6 Reasons to Celebrate the U.S. K-12 Education System
When it comes to the U.S. education system, sometimes I feel like I don’t celebrate its successes enough. Its like I am Chicken Little, always writing about how the sky is falling as it pertains to our education preeminence. Because of this, I decided to write a piece detailing 6 reasons to celebrate the U.S. K-12 education system.
Our schools are better funded than other countries. Although we like to think of our schools as being perpetually underfunded, our per-pupil spending is still more than every other nation on the planet. Many of our peers in other countries work under inhuman conditions and with virtually no educational supplies. Although I am not saying that fully funding schools shouldn’t be a priority, but imagine, what a teacher in Uganda could accomplish with 1/10 of our resources.
Our schools are inclusive. Children with and without disabilities are educated in the same schools, usually in the same classroom, to the fullest extent possible. We call this least restrictive environment. Although we have a troubled past when it comes to the education of students with disabilities, for the past half a century, we have been slowing perfecting our inclusive schools. Sadly, this does not occur in many countries.
Our educators continually improve. In the U.S. teachers and education administrators alike are required to participate in professional development activities. These activities are meant to help educators sharpen their skills and become the best professional that they can be. Most teachers that I know attend graduate school at some point in their career, earning Masters and Doctoral degrees in the field of education. Because of this, we have the most educated teacher and education administrator corp in the world.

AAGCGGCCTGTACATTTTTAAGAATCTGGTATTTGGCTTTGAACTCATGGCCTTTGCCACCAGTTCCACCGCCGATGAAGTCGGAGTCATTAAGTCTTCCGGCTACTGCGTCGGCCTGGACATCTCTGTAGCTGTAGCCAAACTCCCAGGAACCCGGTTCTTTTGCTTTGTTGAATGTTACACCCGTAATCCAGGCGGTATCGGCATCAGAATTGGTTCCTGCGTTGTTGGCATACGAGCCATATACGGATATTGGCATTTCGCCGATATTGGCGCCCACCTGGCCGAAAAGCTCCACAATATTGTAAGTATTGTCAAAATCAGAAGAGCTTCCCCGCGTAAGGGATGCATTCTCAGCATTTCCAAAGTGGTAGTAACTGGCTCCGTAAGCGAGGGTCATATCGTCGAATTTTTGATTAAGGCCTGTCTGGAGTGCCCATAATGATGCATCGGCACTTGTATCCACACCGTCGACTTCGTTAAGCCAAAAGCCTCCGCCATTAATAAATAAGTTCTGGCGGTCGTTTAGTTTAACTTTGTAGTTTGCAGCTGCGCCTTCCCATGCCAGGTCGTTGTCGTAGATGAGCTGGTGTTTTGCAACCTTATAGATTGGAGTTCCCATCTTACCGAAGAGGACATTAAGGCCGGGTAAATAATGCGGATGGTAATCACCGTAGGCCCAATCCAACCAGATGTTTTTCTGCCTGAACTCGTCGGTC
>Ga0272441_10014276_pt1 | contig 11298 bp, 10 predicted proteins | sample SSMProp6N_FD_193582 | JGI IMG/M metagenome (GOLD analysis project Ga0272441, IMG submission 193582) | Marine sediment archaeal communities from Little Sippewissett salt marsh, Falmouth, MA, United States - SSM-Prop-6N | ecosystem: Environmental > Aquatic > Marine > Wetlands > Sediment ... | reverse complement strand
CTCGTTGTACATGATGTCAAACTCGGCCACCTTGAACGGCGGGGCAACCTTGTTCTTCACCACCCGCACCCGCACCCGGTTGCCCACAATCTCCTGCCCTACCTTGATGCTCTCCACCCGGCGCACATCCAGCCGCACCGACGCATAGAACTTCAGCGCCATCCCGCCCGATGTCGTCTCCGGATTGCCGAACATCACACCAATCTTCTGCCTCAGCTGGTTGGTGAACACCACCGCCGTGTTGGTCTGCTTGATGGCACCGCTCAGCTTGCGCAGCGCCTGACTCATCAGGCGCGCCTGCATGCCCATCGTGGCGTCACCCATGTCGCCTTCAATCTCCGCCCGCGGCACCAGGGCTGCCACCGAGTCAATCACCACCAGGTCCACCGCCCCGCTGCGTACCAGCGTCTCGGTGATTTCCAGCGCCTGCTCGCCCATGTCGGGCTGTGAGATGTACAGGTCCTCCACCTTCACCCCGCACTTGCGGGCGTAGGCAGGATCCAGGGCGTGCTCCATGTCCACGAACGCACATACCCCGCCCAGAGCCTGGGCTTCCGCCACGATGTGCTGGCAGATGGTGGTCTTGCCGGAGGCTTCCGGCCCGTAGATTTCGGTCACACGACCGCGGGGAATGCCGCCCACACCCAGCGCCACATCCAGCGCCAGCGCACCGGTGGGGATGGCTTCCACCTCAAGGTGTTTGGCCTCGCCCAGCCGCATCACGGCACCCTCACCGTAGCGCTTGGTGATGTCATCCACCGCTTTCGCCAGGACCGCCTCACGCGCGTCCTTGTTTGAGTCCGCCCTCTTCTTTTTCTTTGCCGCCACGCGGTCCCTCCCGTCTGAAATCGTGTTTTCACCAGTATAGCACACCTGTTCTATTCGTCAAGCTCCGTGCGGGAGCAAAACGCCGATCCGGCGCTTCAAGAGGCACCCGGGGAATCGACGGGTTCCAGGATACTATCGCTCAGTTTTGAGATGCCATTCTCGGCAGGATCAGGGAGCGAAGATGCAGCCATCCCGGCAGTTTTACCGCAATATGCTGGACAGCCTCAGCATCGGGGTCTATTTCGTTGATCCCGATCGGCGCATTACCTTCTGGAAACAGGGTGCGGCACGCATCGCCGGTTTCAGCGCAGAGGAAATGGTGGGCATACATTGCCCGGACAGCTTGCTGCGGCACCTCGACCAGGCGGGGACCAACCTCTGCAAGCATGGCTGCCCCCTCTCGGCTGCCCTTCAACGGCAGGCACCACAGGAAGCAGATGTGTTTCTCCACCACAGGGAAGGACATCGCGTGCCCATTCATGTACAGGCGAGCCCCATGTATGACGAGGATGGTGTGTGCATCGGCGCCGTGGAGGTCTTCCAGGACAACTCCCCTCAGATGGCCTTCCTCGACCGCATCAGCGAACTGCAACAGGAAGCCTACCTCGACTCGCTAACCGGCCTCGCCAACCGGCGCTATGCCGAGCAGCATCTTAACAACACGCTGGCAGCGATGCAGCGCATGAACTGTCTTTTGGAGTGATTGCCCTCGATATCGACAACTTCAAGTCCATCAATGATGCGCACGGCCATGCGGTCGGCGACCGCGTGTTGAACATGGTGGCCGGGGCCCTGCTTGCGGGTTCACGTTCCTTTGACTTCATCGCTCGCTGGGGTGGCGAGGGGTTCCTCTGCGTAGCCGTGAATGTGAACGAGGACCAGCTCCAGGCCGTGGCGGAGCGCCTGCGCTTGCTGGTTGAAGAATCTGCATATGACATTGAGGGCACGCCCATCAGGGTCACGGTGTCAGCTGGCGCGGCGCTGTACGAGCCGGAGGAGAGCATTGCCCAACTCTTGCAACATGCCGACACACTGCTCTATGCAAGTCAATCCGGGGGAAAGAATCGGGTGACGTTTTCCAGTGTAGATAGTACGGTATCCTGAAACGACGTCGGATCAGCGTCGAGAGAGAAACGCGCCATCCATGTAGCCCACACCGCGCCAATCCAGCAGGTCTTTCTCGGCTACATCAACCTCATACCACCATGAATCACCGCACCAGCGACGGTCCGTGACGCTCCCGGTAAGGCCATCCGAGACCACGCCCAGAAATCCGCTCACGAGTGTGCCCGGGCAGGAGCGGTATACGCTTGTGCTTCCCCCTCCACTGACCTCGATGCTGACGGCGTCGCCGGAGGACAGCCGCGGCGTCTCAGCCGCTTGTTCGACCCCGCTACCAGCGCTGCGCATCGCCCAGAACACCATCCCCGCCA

Schools provide transportation for their students. In the U.S. our school’s provide transportation for all students who do not live within an acceptable walking distance of their assigned school. This is no easy feat, as school transportation departments require a lot of resources to remain operational. This is a blessing, as students in some countries walk 5 miles or more to get to school.
Access to technology. We live in a hyperconnected age, where tech literacy is not an option, it’s a necessity. Our schools do an excellent job of providing our students with the tech literacy skills that they will need to compete in the global economy. To facilitate this, we spend hundreds of millions of dollars of tech devices and products.
Literacy rate. When it comes to literacy, we have one of the highest rates (99% literacy rate) in the world. This is impressive because as a nation of immigrants, a small but substantial percentage of our students first language is not English. Because of this, teaching them to read becomes more of a challenge. Teachers in countries like Cuba (99.8% literacy rate), where virtually everyone is of Latino or Afro-Latino descent and speak Spanish, have an easier time teaching students to read.
Can you think of any additional reasons?